Business suffers as consumers pocket cash

Consumer deleveraging is having a marked impact on business expectations for the June quarter, according to latest D&B survey

Business suffers as consumers pocket cash
Business suffers as consumers pocket cash
By Jayne Munday | March 8, 2011

The growing number of consumers pocketing their disposable income and paying down debts is having a marked impact on business expectations for the June quarter, according to a new survey.

The latest Dun & Bradstreet Business Expectations survey shows sales expectations are now at their lowest level in almost two years, dropping 14 points to a net index of 17.

Expectations are particularly weak for the retail sector, which has struggled to stimulate consumer interest even with heavy discounting.

The decline in sales expectations is flowing through to the outlook for profits with the overall profits index dropping 17 points to a net index of 13.

However, while the drop is significant profit expectations still remain well above the 10-year average.

Capital investment and inventories expectations are also experiencing declines as a result of the more subdued sales and profits outlook.

The capital expectations index has declined 6 points to a net index of 7, which is well down on the previous four quarters and just above the 10-year average.

This fall in investment expectations follows a lower net index (6) for actual capital expenditure during the December quarter of 2010.

Inventory expectations are down 5 points to an index of 5 as more executives plan to de-stock in response to the sales outlook.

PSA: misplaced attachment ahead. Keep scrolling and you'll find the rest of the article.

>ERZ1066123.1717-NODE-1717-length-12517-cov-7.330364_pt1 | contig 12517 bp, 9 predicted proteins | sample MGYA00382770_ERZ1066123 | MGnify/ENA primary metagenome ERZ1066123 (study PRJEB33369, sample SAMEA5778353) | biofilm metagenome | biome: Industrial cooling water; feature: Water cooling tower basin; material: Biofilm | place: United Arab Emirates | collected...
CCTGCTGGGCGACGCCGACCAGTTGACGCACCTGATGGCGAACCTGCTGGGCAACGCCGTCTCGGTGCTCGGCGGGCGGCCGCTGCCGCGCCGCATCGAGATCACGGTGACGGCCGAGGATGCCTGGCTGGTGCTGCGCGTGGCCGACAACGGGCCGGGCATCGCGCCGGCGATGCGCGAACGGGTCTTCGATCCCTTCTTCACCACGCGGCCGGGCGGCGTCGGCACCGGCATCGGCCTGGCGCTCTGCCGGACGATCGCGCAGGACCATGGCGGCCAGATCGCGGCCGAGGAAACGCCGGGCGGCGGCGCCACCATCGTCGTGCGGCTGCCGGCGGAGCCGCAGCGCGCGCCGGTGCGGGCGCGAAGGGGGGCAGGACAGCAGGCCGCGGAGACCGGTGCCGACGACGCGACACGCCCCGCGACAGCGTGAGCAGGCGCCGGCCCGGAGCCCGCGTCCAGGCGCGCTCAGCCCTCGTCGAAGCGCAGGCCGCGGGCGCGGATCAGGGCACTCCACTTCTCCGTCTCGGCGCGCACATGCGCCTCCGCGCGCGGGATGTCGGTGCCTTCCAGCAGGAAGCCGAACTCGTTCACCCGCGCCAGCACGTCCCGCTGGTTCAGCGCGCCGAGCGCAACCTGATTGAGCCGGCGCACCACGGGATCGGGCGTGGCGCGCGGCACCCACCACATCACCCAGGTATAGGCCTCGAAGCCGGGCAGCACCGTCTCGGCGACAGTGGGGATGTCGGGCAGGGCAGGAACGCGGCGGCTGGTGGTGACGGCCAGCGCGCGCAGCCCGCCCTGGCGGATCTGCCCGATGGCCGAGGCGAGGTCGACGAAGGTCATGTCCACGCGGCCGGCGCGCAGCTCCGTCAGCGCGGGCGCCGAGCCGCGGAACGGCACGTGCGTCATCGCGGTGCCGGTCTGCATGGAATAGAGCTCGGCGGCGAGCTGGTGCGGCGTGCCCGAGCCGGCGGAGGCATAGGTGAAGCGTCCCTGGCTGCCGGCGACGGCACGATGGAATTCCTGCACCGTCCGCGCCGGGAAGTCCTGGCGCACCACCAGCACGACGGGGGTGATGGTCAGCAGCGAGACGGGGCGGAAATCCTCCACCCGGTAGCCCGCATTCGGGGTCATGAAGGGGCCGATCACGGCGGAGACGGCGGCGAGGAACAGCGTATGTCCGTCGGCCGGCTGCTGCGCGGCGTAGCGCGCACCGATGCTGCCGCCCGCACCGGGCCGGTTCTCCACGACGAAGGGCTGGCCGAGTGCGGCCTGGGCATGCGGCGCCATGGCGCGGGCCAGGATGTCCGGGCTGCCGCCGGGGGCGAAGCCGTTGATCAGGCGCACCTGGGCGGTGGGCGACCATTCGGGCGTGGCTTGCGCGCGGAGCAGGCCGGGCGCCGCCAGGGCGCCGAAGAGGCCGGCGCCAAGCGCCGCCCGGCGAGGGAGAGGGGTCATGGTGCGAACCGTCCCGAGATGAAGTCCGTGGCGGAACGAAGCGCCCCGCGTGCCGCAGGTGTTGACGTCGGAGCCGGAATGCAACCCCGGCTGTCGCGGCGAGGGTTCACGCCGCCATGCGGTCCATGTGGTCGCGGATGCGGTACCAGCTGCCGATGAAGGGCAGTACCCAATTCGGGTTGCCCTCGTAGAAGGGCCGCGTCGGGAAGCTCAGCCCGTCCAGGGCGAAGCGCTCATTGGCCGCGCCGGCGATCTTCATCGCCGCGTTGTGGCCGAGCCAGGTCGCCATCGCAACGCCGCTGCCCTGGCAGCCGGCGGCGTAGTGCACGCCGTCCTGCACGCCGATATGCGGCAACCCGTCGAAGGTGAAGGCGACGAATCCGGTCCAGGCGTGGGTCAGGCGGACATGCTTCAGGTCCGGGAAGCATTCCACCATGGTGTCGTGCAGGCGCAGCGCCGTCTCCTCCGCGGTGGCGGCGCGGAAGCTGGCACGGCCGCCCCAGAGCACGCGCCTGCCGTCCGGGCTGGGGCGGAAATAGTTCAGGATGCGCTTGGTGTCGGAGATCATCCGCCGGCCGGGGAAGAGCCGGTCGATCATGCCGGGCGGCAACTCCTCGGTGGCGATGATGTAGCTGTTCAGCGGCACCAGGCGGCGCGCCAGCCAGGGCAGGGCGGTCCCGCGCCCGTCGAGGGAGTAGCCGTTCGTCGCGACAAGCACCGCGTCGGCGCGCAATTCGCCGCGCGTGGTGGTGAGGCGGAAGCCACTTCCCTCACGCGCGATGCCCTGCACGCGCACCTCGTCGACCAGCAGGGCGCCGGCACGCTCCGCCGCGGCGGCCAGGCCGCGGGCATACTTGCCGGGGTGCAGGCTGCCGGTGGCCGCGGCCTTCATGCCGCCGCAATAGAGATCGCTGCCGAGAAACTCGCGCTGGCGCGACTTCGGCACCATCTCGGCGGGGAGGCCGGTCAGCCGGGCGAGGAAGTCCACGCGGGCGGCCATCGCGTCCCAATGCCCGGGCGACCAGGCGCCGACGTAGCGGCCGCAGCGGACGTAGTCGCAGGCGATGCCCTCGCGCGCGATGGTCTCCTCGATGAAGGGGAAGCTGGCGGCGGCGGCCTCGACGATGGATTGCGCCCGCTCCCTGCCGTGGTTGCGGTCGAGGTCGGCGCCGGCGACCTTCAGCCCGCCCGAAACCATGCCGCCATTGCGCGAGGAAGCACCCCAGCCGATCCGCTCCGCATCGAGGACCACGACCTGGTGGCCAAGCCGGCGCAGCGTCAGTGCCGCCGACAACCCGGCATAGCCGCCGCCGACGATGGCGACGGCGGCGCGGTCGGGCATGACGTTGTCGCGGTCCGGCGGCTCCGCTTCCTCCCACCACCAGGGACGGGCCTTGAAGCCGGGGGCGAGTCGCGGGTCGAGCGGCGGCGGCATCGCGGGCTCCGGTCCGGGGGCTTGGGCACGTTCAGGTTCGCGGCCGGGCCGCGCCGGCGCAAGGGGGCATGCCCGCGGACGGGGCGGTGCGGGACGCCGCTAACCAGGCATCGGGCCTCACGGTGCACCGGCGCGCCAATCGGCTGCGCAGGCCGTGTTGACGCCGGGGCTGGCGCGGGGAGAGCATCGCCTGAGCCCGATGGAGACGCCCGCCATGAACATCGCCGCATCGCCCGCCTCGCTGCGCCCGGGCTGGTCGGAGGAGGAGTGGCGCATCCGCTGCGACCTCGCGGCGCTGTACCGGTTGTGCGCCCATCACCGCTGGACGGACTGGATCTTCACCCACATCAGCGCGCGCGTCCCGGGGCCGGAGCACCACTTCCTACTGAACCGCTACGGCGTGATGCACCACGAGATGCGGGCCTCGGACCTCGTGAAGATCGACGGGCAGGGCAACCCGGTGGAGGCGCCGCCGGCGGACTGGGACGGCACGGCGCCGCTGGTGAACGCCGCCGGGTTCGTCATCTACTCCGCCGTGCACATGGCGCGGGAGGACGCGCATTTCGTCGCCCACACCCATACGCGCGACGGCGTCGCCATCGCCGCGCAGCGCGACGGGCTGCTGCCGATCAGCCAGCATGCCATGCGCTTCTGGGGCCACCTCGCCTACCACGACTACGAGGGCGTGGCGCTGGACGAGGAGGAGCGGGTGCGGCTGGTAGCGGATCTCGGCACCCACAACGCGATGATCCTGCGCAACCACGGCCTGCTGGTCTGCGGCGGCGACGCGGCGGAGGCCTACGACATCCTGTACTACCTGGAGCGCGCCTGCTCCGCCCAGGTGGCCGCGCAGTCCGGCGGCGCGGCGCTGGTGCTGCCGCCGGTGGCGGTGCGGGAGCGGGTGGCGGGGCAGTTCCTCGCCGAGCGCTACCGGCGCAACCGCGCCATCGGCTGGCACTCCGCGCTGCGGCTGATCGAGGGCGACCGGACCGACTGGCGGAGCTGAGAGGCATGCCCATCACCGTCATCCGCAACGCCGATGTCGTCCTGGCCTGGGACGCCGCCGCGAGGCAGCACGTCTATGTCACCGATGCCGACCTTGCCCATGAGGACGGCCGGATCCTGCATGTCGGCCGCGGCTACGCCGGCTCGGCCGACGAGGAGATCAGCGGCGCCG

Employment expectations have also declined and are now at their lowest level in five quarters – an index of five.

At the same time rising wages have been replaced by uncertainty about interest rates as the number one concern for executives.

D&B CEO Christine Christian says today’s results show that consumer deleveraging is becoming an entrenched trend that is not only affecting retailers, but also flowing through to their suppliers in the wholesale and manufacturing industries.

"Heavy discounting by retailers does not appear to be dissuading consumers from paying down their debt and increasing their savings," Christian says.

"Retailers now appear to be accepting the permanency of this trend and have adjusted their expectations for the June quarter accordingly," she says.

As a result, Christian says manufacturers and wholesalers have also lowered their expectations and the consumer effect washes through the supply chain.

The latest Business Expectations Survey also reveals that 48 percent of executives see that a continuing strong Australian dollar will have a positive impact on their business in the quarter ahead – for 21 percent a significant impact.

Only 16 percent expect a high dollar to have a negative impact; for 37 percent it will have no impact

Forty-two percent of executives indicated that they intend to increase their cash reserves in the next three months – this is a rise of 9 percentage points in two months.

Meanwhile, 18 percent of executives are likely to seek finance or credit to grow their business in the quarter ahead, with 76 percent not likely and 6 percent not sure.

However, the number of firms indicating that access to credit will be the most significant influence on their business in the quarter ahead is 16 percent (down two percent since last month).

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